This weekend marked two weeks in a row where I saw a serious movie, this time The Best of Enemies. I could have seen Shazam!, but I am a Marvel man through and through. I also thought that looked and sounded ridiculous, if for no other reason than the title. Aside from a distaste for the latest DC Comics installment, I am also a lover of history and wanted to satisfy the Ph.D. side of my brain. Thus I was in the theater for The Best of Enemies.
Set in Durham, North Carolina, in 1971, The Best of Enemies chronicles the struggle over the integration of the city’s schools. If you are keeping score at home, you might be saying to yourself: “Wait, I thought school segregation was ruled unconstitutional in 1954 with the Brown v. the Board of Education of Topeka, Kansas decision?” To which I would reply that theoretically you are correct, and that you need to find yourself a different hobby. Additionally I would tell you that you are underestimating the ideological power of the Jim Crow South, though 1971 was on the back side of its power. The point being is that any time people hold on to power as whites did in the South, they are often loathe to give it up. This film was a testament to that fact.
In this struggle, The Best of Enemies focuses on the relationship between Ann Atwater (Taraji P. Henson) and C. P. Ellis (Sam Rockwell) as representatives, respectively, of the black and white communities. They both come from organizing traditions, with Atwater’s political activism efforts to get better treatment for African Americans and Ellis building involvement in the Ku Klux Klan. What brings these two polar opposites together in the greater Durham area is the issue of school integration. Both think they are on the side of right, with the Klan saying it best when they proclaimed that they are “Fighting the good fight.” For African Americans, they had Atwater showing up, “Black and angry.”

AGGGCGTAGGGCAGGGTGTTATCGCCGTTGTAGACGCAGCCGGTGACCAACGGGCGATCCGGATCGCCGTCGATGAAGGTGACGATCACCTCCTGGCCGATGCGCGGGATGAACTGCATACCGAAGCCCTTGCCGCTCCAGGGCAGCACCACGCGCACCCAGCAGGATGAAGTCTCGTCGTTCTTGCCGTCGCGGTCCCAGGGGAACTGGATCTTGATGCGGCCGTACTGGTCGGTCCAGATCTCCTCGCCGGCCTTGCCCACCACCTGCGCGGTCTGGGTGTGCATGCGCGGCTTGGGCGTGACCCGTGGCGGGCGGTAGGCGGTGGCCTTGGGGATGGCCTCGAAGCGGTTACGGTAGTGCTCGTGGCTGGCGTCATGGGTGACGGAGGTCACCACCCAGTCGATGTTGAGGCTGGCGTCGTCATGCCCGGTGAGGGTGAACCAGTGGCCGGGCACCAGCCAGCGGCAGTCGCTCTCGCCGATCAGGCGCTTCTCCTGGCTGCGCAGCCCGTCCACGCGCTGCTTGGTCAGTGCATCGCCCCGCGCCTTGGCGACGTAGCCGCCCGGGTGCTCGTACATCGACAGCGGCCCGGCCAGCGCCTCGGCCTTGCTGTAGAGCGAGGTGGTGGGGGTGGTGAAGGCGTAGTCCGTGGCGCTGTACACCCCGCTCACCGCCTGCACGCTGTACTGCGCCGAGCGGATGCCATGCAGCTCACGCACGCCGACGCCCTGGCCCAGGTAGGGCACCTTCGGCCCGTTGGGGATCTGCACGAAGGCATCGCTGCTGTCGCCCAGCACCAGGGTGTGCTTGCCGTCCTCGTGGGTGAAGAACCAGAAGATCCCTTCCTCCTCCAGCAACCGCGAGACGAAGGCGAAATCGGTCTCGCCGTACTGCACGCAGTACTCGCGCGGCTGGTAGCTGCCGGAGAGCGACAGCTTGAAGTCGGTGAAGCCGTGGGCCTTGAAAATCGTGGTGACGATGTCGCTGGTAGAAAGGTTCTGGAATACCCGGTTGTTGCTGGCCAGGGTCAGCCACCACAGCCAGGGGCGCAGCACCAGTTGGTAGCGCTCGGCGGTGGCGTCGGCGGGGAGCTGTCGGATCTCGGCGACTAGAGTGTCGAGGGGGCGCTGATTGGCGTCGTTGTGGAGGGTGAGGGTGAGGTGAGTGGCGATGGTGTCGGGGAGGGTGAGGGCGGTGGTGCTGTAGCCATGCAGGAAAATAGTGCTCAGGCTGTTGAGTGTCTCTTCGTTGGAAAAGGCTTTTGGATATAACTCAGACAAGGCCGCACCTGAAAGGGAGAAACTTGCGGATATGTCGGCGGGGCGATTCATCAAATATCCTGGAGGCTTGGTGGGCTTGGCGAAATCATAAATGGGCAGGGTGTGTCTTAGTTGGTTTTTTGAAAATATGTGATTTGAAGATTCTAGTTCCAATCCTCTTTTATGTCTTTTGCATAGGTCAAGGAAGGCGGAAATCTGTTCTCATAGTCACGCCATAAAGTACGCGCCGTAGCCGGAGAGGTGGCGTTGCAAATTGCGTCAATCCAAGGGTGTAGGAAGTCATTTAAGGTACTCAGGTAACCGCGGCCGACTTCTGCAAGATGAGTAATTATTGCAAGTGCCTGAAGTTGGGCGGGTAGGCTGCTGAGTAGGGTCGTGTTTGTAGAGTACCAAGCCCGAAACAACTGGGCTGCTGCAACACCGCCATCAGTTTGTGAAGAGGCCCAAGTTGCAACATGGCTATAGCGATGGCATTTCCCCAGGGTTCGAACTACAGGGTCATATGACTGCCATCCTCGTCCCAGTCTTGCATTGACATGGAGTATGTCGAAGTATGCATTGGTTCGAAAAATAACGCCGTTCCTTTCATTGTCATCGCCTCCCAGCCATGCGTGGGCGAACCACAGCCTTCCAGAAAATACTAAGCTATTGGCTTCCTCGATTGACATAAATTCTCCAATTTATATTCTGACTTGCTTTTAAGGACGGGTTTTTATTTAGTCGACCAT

Of course, in the end, only one side can be right. Unequivocally speaking, it is wrong to exclude anyone for any reason on the basis of something so arbitrary as the color of their skin. Even the most committed Klan member like Ellis, when exposed to the truth of the matter for long enough, will ultimately come to see the absurdity of such ideas. And if they do not, then you have the tragedy of something like World War II.
As with Hotel Mumbai last week, the turning point in The Best of Enemies comes with prayer, which came in the form of song, Gospel. As I said last week, when you sing you pray twice. And both situations needed that double dose of heavenly imploring. Of course, it was Atwater’s intervention in helping with the Ellis’ special needs child that pushed things along as well. But it was his witnessing of the Gospel music that was the moment when Ellis finally saw that the differences between the two races were of the least importance. And all on the basis of Faith. The culminating scene comes when Ellis gives the deciding vote in favor of school integration and symbolically tears up his Klan card.
The last thing I would remind my readers is that the Klan hated Catholics too, but that was not the point of The Best off Enemies. Maybe Reverend Joseph (Charles A. Black) was a priest, but Hollywood never has seemed to be able to portray a Christian man of the cloth without making him look like a Catholic priest. At any rate, it was a good film.